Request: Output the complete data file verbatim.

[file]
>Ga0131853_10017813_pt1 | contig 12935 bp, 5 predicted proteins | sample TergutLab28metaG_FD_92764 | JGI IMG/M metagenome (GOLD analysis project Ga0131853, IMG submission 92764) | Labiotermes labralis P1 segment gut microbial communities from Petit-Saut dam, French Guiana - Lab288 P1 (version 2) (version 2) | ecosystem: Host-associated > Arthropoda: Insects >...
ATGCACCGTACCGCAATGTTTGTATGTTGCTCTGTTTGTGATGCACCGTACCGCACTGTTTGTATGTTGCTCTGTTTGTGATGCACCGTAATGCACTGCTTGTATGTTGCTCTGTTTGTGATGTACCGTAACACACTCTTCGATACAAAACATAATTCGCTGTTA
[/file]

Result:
>Ga0131853_10017813_pt1 | contig 12935 bp, 5 predicted proteins | sample TergutLab28metaG_FD_92764 | JGI IMG/M metagenome (GOLD analysis project Ga0131853, IMG submission 92764) | Labiotermes labralis P1 segment gut microbial communities from Petit-Saut dam, French Guiana - Lab288 P1 (version 2) (version 2) | ecosystem: Host-associated > Arthropoda: Insects >...
ATGCACCGTACCGCAATGTTTGTATGTTGCTCTGTTTGTGATGCACCGTACCGCACTGTTTGTATGTTGCTCTGTTTGTGATGCACCGTAATGCACTGCTTGTATGTTGCTCTGTTTGTGATGTACCGTAACACACTCTTCGATACAAAACATAATTCGCTGTTA